Atlanta flights give way to the big city with lots of Southern hospitality, traces its history from a railroad junction in the wilderness to the economic and cultural capital of the American South. With more than 4 million people calling Atlanta home and millions of travelers booking Atlanta flights every year, the city maintains its “homey”, small-town Southern hospitality with all the glamour and sophistication of an international city.
Bring a tour guide with you on your Atlanta flight and read up on the city's hot tourist destinations. Aside from the World of Coca-Cola and the Centennial Olympic Park, Atlanta has a rich history that is lost on many first-time visitors. Tourists booking flights to Atlanta will find 100 streets that include the word "Peachtree," will likely find peanuts (Georgia's major agricultural crop) and not peaches, and will be standing in the birthplace of Martin Luther King, Jr. Agriculture aside, you're sure to find a world of class when you book a trip to Atlanta.
It isn't called "Hotlanta" for nothing. Tourists booking flights to Atlanta during the summer months should be prepared for hot and humid weather. The good news is that many travelers opt to visit Atlanta during cooler months, so you're likely to find cheap plane tickets to Atlanta and cheap hotels. Spring and fall are the best times to travel to Atlanta if you are concerned about the humid summer weather. Be forewarned, however, that thousands of college students gather for the start of a new school year in late August. Finding a hotel room can be tough during this time.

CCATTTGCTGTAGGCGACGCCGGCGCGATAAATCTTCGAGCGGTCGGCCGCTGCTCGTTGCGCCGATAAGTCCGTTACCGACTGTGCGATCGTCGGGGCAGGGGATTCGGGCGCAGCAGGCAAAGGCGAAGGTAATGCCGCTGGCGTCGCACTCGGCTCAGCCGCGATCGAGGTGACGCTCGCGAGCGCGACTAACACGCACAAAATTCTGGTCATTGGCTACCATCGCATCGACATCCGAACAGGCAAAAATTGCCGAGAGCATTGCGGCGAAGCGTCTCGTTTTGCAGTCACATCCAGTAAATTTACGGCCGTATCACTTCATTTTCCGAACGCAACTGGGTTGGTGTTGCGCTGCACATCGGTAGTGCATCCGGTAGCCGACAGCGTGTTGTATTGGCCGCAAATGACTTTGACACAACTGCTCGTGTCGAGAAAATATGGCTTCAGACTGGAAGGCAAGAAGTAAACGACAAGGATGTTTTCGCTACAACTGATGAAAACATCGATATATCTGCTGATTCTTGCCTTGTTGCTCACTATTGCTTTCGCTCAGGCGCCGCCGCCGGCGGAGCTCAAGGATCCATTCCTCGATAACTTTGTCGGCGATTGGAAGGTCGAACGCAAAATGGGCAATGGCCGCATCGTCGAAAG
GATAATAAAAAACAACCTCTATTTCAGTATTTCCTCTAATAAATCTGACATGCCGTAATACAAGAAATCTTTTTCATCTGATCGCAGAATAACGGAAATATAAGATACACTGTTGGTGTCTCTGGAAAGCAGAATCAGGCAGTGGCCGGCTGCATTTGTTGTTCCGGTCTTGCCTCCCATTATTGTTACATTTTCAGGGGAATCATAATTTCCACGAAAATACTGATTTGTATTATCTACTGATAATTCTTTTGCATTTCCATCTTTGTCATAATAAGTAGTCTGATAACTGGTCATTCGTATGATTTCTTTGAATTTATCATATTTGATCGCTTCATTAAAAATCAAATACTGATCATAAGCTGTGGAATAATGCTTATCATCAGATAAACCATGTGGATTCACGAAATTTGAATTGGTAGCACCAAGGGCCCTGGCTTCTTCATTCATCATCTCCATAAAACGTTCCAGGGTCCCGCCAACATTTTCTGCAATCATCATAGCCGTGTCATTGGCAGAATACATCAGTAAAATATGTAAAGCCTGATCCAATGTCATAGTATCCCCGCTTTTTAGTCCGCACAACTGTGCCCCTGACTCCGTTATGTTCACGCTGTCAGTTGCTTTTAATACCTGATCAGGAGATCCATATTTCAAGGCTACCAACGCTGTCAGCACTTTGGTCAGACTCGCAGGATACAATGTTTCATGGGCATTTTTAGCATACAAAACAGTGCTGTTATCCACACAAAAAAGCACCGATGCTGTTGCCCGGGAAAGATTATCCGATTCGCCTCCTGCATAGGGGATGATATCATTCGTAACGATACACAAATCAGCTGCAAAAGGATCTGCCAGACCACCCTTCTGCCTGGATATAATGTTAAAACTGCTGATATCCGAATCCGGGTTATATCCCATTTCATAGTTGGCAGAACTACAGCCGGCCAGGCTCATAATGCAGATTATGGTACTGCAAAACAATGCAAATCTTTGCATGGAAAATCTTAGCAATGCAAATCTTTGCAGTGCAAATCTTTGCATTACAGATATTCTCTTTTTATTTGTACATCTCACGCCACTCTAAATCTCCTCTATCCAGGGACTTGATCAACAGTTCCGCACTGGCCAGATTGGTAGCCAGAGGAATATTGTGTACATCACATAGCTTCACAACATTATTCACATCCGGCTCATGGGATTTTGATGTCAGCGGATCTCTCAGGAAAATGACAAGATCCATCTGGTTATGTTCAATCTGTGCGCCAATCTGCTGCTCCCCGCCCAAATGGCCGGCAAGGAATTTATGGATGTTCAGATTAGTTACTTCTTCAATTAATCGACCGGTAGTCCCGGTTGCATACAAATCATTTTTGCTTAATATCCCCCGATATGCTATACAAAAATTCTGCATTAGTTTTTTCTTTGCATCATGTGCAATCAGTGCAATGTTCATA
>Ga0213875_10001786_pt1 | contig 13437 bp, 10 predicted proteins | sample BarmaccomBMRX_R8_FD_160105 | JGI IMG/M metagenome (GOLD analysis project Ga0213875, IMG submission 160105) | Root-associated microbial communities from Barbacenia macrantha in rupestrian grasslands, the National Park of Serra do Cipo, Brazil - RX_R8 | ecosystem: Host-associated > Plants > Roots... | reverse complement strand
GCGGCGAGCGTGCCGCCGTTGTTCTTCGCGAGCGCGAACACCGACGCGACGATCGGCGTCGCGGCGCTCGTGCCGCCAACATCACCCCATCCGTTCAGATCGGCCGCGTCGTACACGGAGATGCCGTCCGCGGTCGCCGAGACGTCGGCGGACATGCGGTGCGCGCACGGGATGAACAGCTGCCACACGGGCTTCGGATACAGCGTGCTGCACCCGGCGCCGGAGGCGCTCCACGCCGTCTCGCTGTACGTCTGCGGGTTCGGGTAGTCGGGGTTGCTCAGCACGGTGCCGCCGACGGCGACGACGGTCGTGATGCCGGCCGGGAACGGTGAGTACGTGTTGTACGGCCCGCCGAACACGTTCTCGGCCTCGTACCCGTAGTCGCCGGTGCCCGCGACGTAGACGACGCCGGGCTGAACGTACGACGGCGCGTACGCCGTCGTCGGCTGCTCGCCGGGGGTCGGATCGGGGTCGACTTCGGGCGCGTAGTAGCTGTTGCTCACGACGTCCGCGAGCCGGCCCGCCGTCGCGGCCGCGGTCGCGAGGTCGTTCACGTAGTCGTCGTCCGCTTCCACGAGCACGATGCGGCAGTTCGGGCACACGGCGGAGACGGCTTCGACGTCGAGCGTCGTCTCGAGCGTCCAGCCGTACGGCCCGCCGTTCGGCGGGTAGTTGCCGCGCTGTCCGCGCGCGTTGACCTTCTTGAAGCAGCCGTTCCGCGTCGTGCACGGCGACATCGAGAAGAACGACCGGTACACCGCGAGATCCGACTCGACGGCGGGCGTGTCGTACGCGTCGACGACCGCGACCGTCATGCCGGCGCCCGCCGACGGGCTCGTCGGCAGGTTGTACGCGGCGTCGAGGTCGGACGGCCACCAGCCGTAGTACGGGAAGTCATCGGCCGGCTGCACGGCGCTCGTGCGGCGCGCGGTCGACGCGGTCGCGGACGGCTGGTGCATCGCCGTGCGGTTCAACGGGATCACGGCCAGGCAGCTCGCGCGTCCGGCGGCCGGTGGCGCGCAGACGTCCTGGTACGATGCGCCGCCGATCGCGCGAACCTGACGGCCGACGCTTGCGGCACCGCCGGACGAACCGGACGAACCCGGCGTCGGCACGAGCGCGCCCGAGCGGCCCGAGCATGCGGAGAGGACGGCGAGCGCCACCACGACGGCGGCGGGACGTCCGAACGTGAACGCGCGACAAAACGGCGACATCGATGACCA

Getting around Atlanta
Hop on Atlanta’s subway, which is run by Metropolitan Area Rapid Transit Authority, and you’ll be downtown in 15 minutes. The transit authority also runs the buses. Atlanta has notoriously bad traffic, some of the worst in the world, so you’ll want to avoid driving if you can. A nice way to avoid traffic is biking the 15-mile loop in Piedmont Park, or head a few miles northeast of Atlanta’s downtown to hike through Fernbank Forest.